Destination 320: Charles A Lindbergh State Park
If you love history and you like camping, have we got a Destination for you: Charles A Lindbergh State Park.
Just south of Little Falls, on the west side of the Mississippi River, you’ll find Charles A Lindbergh State Park. In truth, you drive right through the property that Lindbergh called home. The Museum and Boyhood Home will be near the river. The Park, hiking and camping will be across the road. There is a lot to see here, so prepare for some fun.
Charles A Lindbergh was the first person to fly solo across the Atlantic Ocean. He took off from New York and landed in Paris. Today this achievement is viewed with little enthusiasm. After all, you could whip out your cell phone right now, book a ticket and be in France tomorrow. Keep in mind that the crossing happened only 24 years after the first fight by Wilbur and Orville Wright. A $25,000 prize was offered for the first person to pull it off. Several people had already died trying. It was a really big deal. After the flight, it can be argued that Charles Lindbergh was the worlds very first international celebrity.
Upon landing in France, he was met by an estimated 150,000 people and the French government gave him the “Legion of Honour.” Once back in the States, he was met by the President and later awarded the Distinguished Flying Cross, the Metal of Honor and the Congressional Gold Metal.
Lindbergh was then summoned to New York to pick up the $25,000 prize. While there, they threw him a ticker-tape parade of massive proportions. It’s estimated that 4,000,000 people came out for the events that lasted several days. After New York, he went on a cross country trip to 82 cities in 48 states, giving 147 speeches to be seen by 30 million Americans. But wait, that was just the warm up for the 16 country tour. The U.S. created a stamp in his honor. Time Magazine made him their very first “Man of the year.” An honor that is still awarded today, though he is still the youngest person to ever receive it.
He was 25 years old.
The Park, the Museum and the Home
For the sake of this article, we’ll break this trip into three parts: The Park and it’s amenities, the museum and the boyhood home.
The Park was originally formed from 110 acers of land donated by Charles Lindbergh Sr in 1931. At the request of the family it was not fully developed. There are three rustic buildings constructed during the WPA of the 1930s and a park office. The Park is not open year round for camping. In fact, the main office is not staffed during the winter months. But there are still trails for snowshoeing or hiking that can be accessed year round. The park has expanded over the years to include nearly 470 acres.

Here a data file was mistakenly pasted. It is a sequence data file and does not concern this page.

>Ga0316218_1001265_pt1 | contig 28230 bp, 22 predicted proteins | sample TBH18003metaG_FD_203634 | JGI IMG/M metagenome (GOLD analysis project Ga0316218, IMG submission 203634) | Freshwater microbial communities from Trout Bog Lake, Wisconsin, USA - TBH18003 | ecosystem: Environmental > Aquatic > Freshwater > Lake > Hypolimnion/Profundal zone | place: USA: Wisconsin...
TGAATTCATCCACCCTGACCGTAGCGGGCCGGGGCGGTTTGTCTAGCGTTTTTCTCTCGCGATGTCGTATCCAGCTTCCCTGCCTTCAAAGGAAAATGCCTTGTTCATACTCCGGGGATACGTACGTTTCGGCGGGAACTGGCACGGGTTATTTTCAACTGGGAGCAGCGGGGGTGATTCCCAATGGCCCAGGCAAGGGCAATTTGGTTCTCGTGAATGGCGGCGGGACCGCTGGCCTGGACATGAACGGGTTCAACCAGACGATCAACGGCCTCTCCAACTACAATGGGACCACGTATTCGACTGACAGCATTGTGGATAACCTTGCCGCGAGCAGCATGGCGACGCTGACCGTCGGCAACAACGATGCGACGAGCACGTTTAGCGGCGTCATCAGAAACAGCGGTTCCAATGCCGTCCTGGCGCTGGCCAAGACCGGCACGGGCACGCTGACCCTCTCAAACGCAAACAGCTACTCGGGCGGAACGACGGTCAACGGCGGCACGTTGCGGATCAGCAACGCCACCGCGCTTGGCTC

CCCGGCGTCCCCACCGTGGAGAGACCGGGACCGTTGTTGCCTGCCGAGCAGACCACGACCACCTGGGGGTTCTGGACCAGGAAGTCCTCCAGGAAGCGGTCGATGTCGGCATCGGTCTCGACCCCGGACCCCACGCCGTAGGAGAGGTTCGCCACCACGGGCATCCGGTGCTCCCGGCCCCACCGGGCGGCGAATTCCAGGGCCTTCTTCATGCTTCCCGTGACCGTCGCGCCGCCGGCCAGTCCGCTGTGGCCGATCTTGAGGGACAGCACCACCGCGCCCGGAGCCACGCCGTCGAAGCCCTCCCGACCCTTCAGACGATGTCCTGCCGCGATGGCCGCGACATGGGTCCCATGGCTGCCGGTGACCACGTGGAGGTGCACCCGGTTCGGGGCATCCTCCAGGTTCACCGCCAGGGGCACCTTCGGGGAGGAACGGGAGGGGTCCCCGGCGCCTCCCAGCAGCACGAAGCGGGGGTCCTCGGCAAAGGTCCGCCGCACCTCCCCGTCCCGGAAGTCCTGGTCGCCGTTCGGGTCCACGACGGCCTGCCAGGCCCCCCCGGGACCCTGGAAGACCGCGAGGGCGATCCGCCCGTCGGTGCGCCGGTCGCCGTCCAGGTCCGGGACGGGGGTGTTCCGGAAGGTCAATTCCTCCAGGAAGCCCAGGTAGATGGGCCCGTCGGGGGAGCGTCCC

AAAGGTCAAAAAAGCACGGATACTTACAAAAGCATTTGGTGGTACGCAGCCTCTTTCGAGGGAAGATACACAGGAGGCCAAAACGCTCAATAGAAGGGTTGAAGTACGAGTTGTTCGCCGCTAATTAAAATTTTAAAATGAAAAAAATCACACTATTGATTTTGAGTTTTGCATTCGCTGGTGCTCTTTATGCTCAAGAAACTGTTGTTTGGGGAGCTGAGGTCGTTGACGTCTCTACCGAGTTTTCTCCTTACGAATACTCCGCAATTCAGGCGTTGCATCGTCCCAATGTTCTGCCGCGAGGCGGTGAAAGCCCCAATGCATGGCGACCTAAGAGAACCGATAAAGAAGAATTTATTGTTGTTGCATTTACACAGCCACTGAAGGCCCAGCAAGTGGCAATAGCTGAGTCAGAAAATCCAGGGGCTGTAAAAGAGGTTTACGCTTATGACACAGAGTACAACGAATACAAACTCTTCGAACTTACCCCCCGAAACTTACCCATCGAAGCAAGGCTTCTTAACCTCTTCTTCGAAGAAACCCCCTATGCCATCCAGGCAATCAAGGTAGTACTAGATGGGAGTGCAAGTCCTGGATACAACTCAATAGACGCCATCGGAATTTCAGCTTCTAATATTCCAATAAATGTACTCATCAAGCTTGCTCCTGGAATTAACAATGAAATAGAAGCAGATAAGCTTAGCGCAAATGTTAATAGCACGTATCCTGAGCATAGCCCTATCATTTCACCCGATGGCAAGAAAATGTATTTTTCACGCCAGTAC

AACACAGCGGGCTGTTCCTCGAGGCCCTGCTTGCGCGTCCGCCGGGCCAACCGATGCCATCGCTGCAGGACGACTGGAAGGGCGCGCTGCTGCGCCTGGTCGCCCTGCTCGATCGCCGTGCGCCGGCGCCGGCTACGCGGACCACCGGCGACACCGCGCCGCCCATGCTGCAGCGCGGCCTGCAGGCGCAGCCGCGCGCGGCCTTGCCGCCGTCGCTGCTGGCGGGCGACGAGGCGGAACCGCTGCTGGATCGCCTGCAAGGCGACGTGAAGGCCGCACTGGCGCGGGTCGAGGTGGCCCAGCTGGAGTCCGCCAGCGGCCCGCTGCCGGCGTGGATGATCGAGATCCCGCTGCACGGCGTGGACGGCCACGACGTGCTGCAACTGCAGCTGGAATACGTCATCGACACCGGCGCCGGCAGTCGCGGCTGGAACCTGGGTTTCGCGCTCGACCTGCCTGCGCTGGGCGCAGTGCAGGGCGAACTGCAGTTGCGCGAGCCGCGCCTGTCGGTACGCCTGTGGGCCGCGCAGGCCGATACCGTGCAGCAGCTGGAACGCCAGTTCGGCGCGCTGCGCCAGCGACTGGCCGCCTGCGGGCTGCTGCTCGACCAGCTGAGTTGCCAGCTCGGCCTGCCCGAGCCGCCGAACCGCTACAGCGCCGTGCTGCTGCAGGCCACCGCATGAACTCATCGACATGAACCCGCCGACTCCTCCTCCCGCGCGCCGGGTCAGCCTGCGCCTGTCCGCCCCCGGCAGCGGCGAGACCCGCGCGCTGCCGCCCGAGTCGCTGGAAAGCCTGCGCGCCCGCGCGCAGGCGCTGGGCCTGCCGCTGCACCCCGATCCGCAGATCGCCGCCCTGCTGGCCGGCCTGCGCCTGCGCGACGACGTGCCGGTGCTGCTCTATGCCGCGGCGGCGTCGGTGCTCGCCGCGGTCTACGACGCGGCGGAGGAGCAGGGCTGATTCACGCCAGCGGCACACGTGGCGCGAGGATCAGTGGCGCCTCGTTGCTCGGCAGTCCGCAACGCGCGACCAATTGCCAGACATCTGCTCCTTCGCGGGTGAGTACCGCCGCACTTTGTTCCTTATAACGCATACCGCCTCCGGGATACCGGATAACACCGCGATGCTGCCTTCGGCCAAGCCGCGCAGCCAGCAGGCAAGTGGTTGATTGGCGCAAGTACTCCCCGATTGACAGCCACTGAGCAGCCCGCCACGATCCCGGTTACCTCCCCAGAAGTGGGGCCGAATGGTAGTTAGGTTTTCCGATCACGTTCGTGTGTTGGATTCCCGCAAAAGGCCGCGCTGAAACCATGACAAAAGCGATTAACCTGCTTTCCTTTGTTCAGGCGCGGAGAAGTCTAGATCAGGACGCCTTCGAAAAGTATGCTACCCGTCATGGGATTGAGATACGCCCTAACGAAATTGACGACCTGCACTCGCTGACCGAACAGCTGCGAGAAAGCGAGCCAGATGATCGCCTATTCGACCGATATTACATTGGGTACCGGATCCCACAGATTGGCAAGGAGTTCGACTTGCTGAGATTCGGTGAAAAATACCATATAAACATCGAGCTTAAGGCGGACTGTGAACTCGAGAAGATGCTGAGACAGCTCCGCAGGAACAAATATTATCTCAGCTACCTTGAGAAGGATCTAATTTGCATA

The Museum offers a look at the full life of Charles A Lindbergh and there is a lot to see. While he was famous as an aviator, he was also an inventor and activist. The museum is open on a very specific calendar. Typically Friday and Saturday in the summer. Only open Saturday in the Fall. Friday, Saturday and Sunday during the Historic Holiday Tours. More details on those Holiday Tours can be found HERE. Then closed from the end of September to around Memorial Day in the spring. Before traveling, make sure you take a look at their hours of operation page HERE.
The House follows the same hours as the Museum. It’s a bit of a walk from the museum to the boyhood home, so it would be good to be prepared with comfortable shoes. That said, know that the path is paved and an easy walk.
The Little Falls area and Charles A Lindbergh State park were formed by glaciers some 10,000+ years ago. The glacial til left behind makes the Little Falls area a particularly good place to search for Agates.
The campground is closed for the season in late fall, then reopens in late April. During this time the park office is not available.
Opening in late April, there are limited services meaning the water isn’t turned on yet. That happens in mid May. Once the park comes to life you can expect it to be busy. There are 38 drive-in sites, 2 walk-in/canoe-in sites and a group camp which can accommodate up to 30 campers.
The campground contains 15 electric sites with 30-amp service. Because of the size of the campground sites it’s important to know the length of your camper if you’re using an RV. The maximum is 50 feet. You must be able to back in. When reserving a campsite, your “campsite length” is the length from the front of your vehicle to the back of the camper. In addition, its important to make reservations. You can do that on their website HERE. Using this system, you are able to make reservations up to 120 days in advance. Simply start typing the park name in the “Enter Place Name” field and Charles A Lindbergh State Park should auto fill.
Again, the park office is not staffed during the off season. If needed you can call Crow Wing State Park at (218) 825-3075.